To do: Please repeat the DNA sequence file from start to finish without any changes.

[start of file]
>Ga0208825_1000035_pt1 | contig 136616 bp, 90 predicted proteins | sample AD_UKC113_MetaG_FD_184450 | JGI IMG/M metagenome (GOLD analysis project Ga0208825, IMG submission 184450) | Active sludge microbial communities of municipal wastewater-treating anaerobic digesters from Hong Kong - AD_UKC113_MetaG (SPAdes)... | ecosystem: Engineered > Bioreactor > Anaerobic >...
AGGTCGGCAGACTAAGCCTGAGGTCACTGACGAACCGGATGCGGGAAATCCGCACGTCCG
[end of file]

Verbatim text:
>Ga0208825_1000035_pt1 | contig 136616 bp, 90 predicted proteins | sample AD_UKC113_MetaG_FD_184450 | JGI IMG/M metagenome (GOLD analysis project Ga0208825, IMG submission 184450) | Active sludge microbial communities of municipal wastewater-treating anaerobic digesters from Hong Kong - AD_UKC113_MetaG (SPAdes)... | ecosystem: Engineered > Bioreactor > Anaerobic >...
AGGTCGGCAGACTAAGCCTGAGGTCACTGACGAACCGGATGCGGGAAATCCGCACGTCCG